10.    #10  
    Quote Originally Posted by kancept View Post
    Firefox OS is cancelled.
    Yes, but recently. I believe it is also open-source, so could be picked up by some other group. I think like webOS, it is also running on (Panasonic?) TVs.
    Quote Originally Posted by kancept View Post
    Honestly, I would probably develop stuff for my Veer if it had 2 things. #1 a better camera. #2 webOS had voice APIs. THose are pretty much the 2 things I use on my daily driver the most.
    I don't use it, but I think there is some basic voice input - maybe saying the name of the person you want to call with a hands-free set. I know of one OSS voice recognition system called Jasper. I guess this could be implemented on LuneOS, but what would be lacking is the back-end AI resource to understand natural language queries rather than simply reacting to spoken commands, but I did see something recently* that was all OSS voice/AI etc (conclusion was that it isn't ready yet, but it exists).
    *Linux Magazine, Nov 2016, p44. Sirius, Kaldi, Lucida.
    Last edited by Preemptive; 10/24/2016 at 09:42 PM.
  11.    #11  
    Quote Originally Posted by Grabber5.0 View Post
    The big two and the tech press have convinced the masses that a platform is no good without lots of apps.
    To be optimistic, I'd say that when the major services are covered (or there are usable alternatives), then a few key utilities and a fair selection of games is enough. There needs to be a steady flow of fresh stuff and ultimately, it still amounts to a lot of apps, but the numbers quoted for the big two are just big numbers - no one will ever use all those apps.

    As stated by Misj above, once the user can communicate, throw in a music player (or service), a photo app, navigation, the usual PIM stuff and some games, that might be enough (if the apps are quality). You can't go head to head with the big two... unless there's some other USP for the offering - it might be home control, VR, better security...

    One thing that does surprise me is the dominance of these thin slabs. It's not so much the popularity as that there doesn't seem to be anything else. That said, I did recently retweet a picture of Samsung flip phone - Slab screen & H/W keyboard.
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  12. kancept's Avatar
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    #12  
    Thanks for those links. Guess it's time to setup a linux box to dev with at home again. Lucida looks like the cleaner way to get started, and it is the newer version of Sirius.
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  13. #14  
    Quote Originally Posted by Preemptive View Post
    To be optimistic, I'd say that when the major services are covered (or there are usable alternatives), then a few key utilities and a fair selection of games is enough. There needs to be a steady flow of fresh stuff and ultimately, it still amounts to a lot of apps, but the numbers quoted for the big two are just big numbers - no one will ever use all those apps.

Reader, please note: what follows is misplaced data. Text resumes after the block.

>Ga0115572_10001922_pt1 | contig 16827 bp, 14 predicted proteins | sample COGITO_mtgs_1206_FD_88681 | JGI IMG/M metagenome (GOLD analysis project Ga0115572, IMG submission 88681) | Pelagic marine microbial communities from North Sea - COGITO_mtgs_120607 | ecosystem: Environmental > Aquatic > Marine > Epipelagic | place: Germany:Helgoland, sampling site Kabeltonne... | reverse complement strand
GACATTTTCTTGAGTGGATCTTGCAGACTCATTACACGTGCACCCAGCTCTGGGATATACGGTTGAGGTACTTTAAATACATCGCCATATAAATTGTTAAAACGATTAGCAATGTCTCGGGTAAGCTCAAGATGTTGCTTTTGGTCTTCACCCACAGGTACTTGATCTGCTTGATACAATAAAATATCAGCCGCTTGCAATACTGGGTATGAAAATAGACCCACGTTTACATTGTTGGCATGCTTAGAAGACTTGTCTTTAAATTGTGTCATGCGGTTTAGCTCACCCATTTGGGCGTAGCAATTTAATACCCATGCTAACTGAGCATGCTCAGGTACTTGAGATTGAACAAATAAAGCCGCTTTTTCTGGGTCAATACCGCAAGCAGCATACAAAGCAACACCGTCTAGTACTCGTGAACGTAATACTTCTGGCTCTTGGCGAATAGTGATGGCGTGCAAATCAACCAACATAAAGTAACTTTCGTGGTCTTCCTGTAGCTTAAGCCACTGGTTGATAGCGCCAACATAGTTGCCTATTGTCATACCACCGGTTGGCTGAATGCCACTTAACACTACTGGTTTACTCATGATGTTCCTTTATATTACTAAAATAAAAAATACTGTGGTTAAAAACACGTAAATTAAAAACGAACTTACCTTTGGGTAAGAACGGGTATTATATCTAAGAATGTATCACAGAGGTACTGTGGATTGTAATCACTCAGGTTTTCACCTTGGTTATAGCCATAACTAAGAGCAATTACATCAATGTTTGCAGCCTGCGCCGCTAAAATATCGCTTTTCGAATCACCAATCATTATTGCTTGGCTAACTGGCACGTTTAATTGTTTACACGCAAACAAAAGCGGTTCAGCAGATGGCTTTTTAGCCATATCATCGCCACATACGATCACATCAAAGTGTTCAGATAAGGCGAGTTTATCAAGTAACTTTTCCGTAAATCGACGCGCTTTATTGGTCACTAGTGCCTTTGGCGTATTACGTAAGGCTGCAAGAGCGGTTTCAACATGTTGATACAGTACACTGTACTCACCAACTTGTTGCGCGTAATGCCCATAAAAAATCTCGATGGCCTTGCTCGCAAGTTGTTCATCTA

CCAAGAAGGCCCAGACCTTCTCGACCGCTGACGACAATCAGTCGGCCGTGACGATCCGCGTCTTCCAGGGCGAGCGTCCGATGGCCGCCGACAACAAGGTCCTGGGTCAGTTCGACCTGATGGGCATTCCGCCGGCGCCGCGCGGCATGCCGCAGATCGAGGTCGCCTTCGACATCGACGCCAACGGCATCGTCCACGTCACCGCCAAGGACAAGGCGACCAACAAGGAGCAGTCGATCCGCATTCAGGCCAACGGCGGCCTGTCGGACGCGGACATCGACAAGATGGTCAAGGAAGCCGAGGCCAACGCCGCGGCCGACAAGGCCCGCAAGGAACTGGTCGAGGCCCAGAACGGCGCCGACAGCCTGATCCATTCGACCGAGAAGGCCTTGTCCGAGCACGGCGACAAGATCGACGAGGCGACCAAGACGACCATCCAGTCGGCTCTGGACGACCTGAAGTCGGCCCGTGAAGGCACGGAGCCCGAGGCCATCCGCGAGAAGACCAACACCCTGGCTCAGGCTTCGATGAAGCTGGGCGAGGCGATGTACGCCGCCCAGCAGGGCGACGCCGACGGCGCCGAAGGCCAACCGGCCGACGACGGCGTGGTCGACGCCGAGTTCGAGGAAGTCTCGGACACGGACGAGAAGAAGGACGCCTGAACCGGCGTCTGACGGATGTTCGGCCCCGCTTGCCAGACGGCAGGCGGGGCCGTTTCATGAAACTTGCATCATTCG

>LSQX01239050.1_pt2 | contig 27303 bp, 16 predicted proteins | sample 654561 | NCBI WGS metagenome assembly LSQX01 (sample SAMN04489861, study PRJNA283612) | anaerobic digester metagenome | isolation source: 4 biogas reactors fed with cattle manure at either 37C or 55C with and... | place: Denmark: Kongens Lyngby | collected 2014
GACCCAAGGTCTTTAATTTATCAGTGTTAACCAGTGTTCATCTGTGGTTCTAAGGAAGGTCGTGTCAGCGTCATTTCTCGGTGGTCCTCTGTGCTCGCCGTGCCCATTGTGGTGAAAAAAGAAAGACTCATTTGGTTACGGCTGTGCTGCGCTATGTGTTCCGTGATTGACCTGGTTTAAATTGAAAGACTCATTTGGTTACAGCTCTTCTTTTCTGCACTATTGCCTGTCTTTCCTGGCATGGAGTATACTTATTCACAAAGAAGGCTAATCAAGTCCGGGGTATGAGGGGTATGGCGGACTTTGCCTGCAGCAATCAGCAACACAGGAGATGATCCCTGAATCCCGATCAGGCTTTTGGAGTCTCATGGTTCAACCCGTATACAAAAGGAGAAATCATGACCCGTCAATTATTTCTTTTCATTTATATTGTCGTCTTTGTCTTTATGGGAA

As stated by Misj above, once the user can communicate, throw in a music player (or service), a photo app, navigation, the usual PIM stuff and some games, that might be enough (if the apps are quality). You can't go head to head with the big two... unless there's some other USP for the offering - it might be home control, VR, better security...

    One thing that does surprise me is the dominance of these thin slabs. It's not so much the popularity as that there doesn't seem to be anything else. That said, I did recently retweet a picture of Samsung flip phone - Slab screen & H/W keyboard.
    I know that, and you know that, but the masses don't get it.
  14.    #15  
    I'd PM this, but that function doesn't seem to have a message field. Maybe it's just the TP that doesn't like it.
    Microsoft releases open source toolkit used to build human-level speech recognition | Ars Technica
  15. #18  
    I think we can all agree that in the same way that the computer OS ecosystem is thoroughly dominated by two options (Windows vs macOS), the mobile OS ecosystem is dominated by two options (Android vs iOS).

    Unless there is some HUGE value proposition offered by a new mobile OS, there is no displacing Android or iOS. But why can't a third mobile OS play the role that Linux does for computers?

    It would probably have to be basically open source and allow full customization and freedom in a way that Android and iOS never will. By its nature it could offer much better safety/security/privacy (think of Tails version of linux).

    Couldn't a webOS/LuneOS be this third-way option?
    Join date: 07/22/2003 (Going to hold on to my Pixi Pre 3 as long as I can!)
  16. #19  
    All I can add to this is, I loved my Veers. I'm ok with my BBZ10, (BB10 is the closest to WebOS I have seen) but there is nothing out there new that isn't too big for my pocket. I hate holsters. My TP is not much bigger than some of the new phones, (just kidding but trying to make a point)
    Today's gen wants to do it all on a phone, text, talk, surf, banking, games, reports, essays, movies..... I know of some who rarely use their PC anymore. They just do it all on their "phone".
    So you ask, what do the masses want or need? Basically what the industry tells them they have to have! the company who does the best at this will be the dominant one in the future.
    I still power up one of my Veers every now and again just because I miss it. Too bad Android on a Veer project died!!!